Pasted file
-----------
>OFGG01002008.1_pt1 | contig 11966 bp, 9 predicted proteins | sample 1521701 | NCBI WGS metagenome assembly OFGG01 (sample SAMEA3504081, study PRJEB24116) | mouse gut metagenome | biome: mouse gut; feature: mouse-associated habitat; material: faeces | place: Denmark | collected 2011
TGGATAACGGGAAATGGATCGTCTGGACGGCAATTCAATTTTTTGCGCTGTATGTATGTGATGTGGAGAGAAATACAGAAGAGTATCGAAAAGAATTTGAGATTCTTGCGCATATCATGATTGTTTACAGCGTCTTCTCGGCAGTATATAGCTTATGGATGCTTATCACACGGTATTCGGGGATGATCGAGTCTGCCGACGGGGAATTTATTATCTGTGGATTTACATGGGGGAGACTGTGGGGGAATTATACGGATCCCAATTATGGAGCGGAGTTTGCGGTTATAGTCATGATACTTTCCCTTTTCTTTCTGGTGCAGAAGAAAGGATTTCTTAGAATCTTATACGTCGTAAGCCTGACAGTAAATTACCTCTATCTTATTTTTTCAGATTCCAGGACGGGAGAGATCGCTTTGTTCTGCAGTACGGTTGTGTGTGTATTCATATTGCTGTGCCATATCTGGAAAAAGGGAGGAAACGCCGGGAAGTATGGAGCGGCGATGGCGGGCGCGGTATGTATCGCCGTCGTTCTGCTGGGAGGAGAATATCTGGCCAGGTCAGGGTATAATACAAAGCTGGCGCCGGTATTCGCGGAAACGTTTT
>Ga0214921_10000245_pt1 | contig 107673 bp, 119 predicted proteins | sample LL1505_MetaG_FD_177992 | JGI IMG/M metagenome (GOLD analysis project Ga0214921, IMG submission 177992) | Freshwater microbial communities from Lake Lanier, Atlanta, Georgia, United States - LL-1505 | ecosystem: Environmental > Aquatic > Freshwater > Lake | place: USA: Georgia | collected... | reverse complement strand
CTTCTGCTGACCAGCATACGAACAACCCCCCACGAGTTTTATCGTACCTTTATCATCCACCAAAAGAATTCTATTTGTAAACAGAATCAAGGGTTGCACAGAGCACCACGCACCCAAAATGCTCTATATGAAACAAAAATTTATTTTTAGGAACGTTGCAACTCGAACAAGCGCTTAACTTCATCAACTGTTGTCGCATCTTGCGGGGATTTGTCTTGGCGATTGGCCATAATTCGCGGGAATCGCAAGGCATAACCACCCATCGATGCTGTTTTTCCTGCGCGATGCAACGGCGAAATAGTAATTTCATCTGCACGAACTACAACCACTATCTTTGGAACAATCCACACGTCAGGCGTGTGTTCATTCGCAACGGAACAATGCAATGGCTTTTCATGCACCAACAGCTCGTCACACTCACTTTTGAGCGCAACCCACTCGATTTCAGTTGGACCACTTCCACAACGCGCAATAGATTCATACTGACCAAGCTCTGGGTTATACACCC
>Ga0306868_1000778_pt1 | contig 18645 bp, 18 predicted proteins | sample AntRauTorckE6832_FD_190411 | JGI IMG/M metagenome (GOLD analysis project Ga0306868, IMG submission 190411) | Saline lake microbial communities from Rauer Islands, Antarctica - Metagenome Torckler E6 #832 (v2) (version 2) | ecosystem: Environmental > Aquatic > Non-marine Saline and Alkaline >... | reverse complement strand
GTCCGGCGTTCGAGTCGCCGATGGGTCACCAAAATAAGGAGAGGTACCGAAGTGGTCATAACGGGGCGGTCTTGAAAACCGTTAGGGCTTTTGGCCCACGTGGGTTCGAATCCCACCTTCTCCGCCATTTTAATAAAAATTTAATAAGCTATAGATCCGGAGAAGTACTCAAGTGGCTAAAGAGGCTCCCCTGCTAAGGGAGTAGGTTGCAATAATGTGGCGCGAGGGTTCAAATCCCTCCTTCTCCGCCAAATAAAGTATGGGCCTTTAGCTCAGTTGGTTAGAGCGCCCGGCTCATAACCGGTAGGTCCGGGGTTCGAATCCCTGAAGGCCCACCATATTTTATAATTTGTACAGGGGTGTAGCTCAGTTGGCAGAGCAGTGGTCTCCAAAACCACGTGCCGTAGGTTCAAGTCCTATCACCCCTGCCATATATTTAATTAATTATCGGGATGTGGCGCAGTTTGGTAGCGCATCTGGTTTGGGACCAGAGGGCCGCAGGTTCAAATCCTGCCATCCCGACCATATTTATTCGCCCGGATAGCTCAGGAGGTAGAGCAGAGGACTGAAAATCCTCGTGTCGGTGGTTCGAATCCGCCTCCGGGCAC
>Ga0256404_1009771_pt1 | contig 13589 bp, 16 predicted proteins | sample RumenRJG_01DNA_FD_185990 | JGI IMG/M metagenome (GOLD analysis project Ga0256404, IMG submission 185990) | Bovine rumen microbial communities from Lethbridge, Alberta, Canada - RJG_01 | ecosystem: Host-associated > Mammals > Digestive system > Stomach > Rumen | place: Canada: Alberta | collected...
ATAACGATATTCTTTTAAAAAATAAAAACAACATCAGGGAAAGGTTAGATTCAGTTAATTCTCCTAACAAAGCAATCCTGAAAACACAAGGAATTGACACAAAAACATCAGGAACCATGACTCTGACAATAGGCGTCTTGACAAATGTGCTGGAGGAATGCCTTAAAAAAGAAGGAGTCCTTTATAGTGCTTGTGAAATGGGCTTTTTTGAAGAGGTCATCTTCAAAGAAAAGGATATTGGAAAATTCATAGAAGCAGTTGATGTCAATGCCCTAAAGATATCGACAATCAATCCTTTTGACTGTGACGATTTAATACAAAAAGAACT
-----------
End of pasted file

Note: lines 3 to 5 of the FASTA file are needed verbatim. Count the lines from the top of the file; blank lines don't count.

>Ga0214921_10000245_pt1 | contig 107673 bp, 119 predicted proteins | sample LL1505_MetaG_FD_177992 | JGI IMG/M metagenome (GOLD analysis project Ga0214921, IMG submission 177992) | Freshwater microbial communities from Lake Lanier, Atlanta, Georgia, United States - LL-1505 | ecosystem: Environmental > Aquatic > Freshwater > Lake | place: USA: Georgia | collected... | reverse complement strand
CTTCTGCTGACCAGCATACGAACAACCCCCCACGAGTTTTATCGTACCTTTATCATCCACCAAAAGAATTCTATTTGTAAACAGAATCAAGGGTTGCACAGAGCACCACGCACCCAAAATGCTCTATATGAAACAAAAATTTATTTTTAGGAACGTTGCAACTCGAACAAGCGCTTAACTTCATCAACTGTTGTCGCATCTTGCGGGGATTTGTCTTGGCGATTGGCCATAATTCGCGGGAATCGCAAGGCATAACCACCCATCGATGCTGTTTTTCCTGCGCGATGCAACGGCGAAATAGTAATTTCATCTGCACGAACTACAACCACTATCTTTGGAACAATCCACACGTCAGGCGTGTGTTCATTCGCAACGGAACAATGCAATGGCTTTTCATGCACCAACAGCTCGTCACACTCACTTTTGAGCGCAACCCACTCGATTTCAGTTGGACCACTTCCACAACGCGCAATAGATTCATACTGACCAAGCTCTGGGTTATACACCC
>Ga0306868_1000778_pt1 | contig 18645 bp, 18 predicted proteins | sample AntRauTorckE6832_FD_190411 | JGI IMG/M metagenome (GOLD analysis project Ga0306868, IMG submission 190411) | Saline lake microbial communities from Rauer Islands, Antarctica - Metagenome Torckler E6 #832 (v2) (version 2) | ecosystem: Environmental > Aquatic > Non-marine Saline and Alkaline >... | reverse complement strand